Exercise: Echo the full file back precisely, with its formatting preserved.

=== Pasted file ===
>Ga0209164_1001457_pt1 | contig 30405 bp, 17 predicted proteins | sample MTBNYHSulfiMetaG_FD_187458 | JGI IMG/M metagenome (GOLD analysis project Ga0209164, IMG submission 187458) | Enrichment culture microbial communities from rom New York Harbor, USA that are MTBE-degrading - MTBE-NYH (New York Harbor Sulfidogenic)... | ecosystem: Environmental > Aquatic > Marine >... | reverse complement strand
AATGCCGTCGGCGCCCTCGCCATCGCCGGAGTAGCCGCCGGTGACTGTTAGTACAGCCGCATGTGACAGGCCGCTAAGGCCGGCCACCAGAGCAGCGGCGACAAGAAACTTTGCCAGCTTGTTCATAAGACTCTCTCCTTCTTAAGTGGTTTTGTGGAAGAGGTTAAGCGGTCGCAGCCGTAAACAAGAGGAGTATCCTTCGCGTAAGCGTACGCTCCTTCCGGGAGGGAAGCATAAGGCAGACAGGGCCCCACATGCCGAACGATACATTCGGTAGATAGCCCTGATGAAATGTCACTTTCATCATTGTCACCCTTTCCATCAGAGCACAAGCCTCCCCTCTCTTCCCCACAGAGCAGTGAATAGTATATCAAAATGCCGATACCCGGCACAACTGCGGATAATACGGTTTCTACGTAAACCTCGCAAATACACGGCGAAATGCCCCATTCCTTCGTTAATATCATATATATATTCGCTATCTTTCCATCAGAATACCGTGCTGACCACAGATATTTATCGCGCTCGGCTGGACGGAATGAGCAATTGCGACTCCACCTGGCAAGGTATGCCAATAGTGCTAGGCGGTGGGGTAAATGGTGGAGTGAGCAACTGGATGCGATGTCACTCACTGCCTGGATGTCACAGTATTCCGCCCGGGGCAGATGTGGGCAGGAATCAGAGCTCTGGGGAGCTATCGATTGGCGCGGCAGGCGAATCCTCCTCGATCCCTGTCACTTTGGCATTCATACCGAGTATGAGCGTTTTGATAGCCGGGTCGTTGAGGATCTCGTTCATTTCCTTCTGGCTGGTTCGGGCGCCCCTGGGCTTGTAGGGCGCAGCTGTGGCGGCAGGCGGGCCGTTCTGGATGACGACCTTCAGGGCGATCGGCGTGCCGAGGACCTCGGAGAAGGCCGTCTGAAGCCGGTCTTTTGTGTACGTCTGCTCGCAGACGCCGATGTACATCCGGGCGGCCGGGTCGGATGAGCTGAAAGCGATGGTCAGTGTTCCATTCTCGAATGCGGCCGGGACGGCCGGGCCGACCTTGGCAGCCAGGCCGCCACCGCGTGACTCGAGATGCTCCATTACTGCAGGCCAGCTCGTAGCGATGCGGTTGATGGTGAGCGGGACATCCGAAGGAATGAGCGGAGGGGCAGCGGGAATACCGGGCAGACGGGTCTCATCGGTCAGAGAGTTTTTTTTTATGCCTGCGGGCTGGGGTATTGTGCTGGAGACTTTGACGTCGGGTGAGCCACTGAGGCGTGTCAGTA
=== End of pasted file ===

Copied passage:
>Ga0209164_1001457_pt1 | contig 30405 bp, 17 predicted proteins | sample MTBNYHSulfiMetaG_FD_187458 | JGI IMG/M metagenome (GOLD analysis project Ga0209164, IMG submission 187458) | Enrichment culture microbial communities from rom New York Harbor, USA that are MTBE-degrading - MTBE-NYH (New York Harbor Sulfidogenic)... | ecosystem: Environmental > Aquatic > Marine >... | reverse complement strand
AATGCCGTCGGCGCCCTCGCCATCGCCGGAGTAGCCGCCGGTGACTGTTAGTACAGCCGCATGTGACAGGCCGCTAAGGCCGGCCACCAGAGCAGCGGCGACAAGAAACTTTGCCAGCTTGTTCATAAGACTCTCTCCTTCTTAAGTGGTTTTGTGGAAGAGGTTAAGCGGTCGCAGCCGTAAACAAGAGGAGTATCCTTCGCGTAAGCGTACGCTCCTTCCGGGAGGGAAGCATAAGGCAGACAGGGCCCCACATGCCGAACGATACATTCGGTAGATAGCCCTGATGAAATGTCACTTTCATCATTGTCACCCTTTCCATCAGAGCACAAGCCTCCCCTCTCTTCCCCACAGAGCAGTGAATAGTATATCAAAATGCCGATACCCGGCACAACTGCGGATAATACGGTTTCTACGTAAACCTCGCAAATACACGGCGAAATGCCCCATTCCTTCGTTAATATCATATATATATTCGCTATCTTTCCATCAGAATACCGTGCTGACCACAGATATTTATCGCGCTCGGCTGGACGGAATGAGCAATTGCGACTCCACCTGGCAAGGTATGCCAATAGTGCTAGGCGGTGGGGTAAATGGTGGAGTGAGCAACTGGATGCGATGTCACTCACTGCCTGGATGTCACAGTATTCCGCCCGGGGCAGATGTGGGCAGGAATCAGAGCTCTGGGGAGCTATCGATTGGCGCGGCAGGCGAATCCTCCTCGATCCCTGTCACTTTGGCATTCATACCGAGTATGAGCGTTTTGATAGCCGGGTCGTTGAGGATCTCGTTCATTTCCTTCTGGCTGGTTCGGGCGCCCCTGGGCTTGTAGGGCGCAGCTGTGGCGGCAGGCGGGCCGTTCTGGATGACGACCTTCAGGGCGATCGGCGTGCCGAGGACCTCGGAGAAGGCCGTCTGAAGCCGGTCTTTTGTGTACGTCTGCTCGCAGACGCCGATGTACATCCGGGCGGCCGGGTCGGATGAGCTGAAAGCGATGGTCAGTGTTCCATTCTCGAATGCGGCCGGGACGGCCGGGCCGACCTTGGCAGCCAGGCCGCCACCGCGTGACTCGAGATGCTCCATTACTGCAGGCCAGCTCGTAGCGATGCGGTTGATGGTGAGCGGGACATCCGAAGGAATGAGCGGAGGGGCAGCGGGAATACCGGGCAGACGGGTCTCATCGGTCAGAGAGTTTTTTTTTATGCCTGCGGGCTGGGGTATTGTGCTGGAGACTTTGACGTCGGGTGAGCCACTGAGGCGTGTCAGTA